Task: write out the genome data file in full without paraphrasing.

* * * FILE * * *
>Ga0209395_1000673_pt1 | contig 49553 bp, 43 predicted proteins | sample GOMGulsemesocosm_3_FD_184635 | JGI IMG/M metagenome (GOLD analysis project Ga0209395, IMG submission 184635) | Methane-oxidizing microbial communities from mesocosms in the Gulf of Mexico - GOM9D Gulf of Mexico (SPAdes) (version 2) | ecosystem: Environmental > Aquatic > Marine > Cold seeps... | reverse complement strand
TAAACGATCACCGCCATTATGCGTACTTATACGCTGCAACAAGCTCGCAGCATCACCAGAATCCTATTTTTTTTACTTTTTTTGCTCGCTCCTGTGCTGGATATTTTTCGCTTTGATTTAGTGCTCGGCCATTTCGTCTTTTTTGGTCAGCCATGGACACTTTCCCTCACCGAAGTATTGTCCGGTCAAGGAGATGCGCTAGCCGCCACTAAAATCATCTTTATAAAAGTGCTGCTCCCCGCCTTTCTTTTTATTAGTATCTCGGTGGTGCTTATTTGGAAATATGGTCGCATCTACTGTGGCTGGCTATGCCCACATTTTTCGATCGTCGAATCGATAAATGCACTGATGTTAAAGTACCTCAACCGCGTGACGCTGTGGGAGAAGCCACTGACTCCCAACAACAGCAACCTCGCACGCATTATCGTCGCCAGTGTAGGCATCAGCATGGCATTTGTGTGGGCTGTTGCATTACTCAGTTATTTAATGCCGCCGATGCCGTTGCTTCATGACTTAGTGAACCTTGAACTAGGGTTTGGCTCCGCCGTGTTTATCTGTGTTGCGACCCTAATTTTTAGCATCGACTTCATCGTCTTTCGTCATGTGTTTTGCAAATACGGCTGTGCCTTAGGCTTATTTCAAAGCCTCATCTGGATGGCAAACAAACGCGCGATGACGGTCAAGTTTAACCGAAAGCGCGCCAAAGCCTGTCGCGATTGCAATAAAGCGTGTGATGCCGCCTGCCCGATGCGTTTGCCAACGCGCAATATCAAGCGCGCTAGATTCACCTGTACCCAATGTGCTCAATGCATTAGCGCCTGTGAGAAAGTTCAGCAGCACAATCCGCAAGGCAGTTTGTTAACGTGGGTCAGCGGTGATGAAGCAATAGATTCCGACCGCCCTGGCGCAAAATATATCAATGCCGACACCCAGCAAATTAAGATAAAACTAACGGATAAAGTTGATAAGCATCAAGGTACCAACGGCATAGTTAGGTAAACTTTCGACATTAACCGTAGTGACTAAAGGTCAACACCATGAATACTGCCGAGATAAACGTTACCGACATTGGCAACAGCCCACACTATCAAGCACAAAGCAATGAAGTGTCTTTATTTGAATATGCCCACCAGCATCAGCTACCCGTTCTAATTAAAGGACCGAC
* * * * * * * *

>Ga0209395_1000673_pt1 | contig 49553 bp, 43 predicted proteins | sample GOMGulsemesocosm_3_FD_184635 | JGI IMG/M metagenome (GOLD analysis project Ga0209395, IMG submission 184635) | Methane-oxidizing microbial communities from mesocosms in the Gulf of Mexico - GOM9D Gulf of Mexico (SPAdes) (version 2) | ecosystem: Environmental > Aquatic > Marine > Cold seeps... | reverse complement strand
TAAACGATCACCGCCATTATGCGTACTTATACGCTGCAACAAGCTCGCAGCATCACCAGAATCCTATTTTTTTTACTTTTTTTGCTCGCTCCTGTGCTGGATATTTTTCGCTTTGATTTAGTGCTCGGCCATTTCGTCTTTTTTGGTCAGCCATGGACACTTTCCCTCACCGAAGTATTGTCCGGTCAAGGAGATGCGCTAGCCGCCACTAAAATCATCTTTATAAAAGTGCTGCTCCCCGCCTTTCTTTTTATTAGTATCTCGGTGGTGCTTATTTGGAAATATGGTCGCATCTACTGTGGCTGGCTATGCCCACATTTTTCGATCGTCGAATCGATAAATGCACTGATGTTAAAGTACCTCAACCGCGTGACGCTGTGGGAGAAGCCACTGACTCCCAACAACAGCAACCTCGCACGCATTATCGTCGCCAGTGTAGGCATCAGCATGGCATTTGTGTGGGCTGTTGCATTACTCAGTTATTTAATGCCGCCGATGCCGTTGCTTCATGACTTAGTGAACCTTGAACTAGGGTTTGGCTCCGCCGTGTTTATCTGTGTTGCGACCCTAATTTTTAGCATCGACTTCATCGTCTTTCGTCATGTGTTTTGCAAATACGGCTGTGCCTTAGGCTTATTTCAAAGCCTCATCTGGATGGCAAACAAACGCGCGATGACGGTCAAGTTTAACCGAAAGCGCGCCAAAGCCTGTCGCGATTGCAATAAAGCGTGTGATGCCGCCTGCCCGATGCGTTTGCCAACGCGCAATATCAAGCGCGCTAGATTCACCTGTACCCAATGTGCTCAATGCATTAGCGCCTGTGAGAAAGTTCAGCAGCACAATCCGCAAGGCAGTTTGTTAACGTGGGTCAGCGGTGATGAAGCAATAGATTCCGACCGCCCTGGCGCAAAATATATCAATGCCGACACCCAGCAAATTAAGATAAAACTAACGGATAAAGTTGATAAGCATCAAGGTACCAACGGCATAGTTAGGTAAACTTTCGACATTAACCGTAGTGACTAAAGGTCAACACCATGAATACTGCCGAGATAAACGTTACCGACATTGGCAACAGCCCACACTATCAAGCACAAAGCAATGAAGTGTCTTTATTTGAATATGCCCACCAGCATCAGCTACCCGTTCTAATTAAAGGACCGAC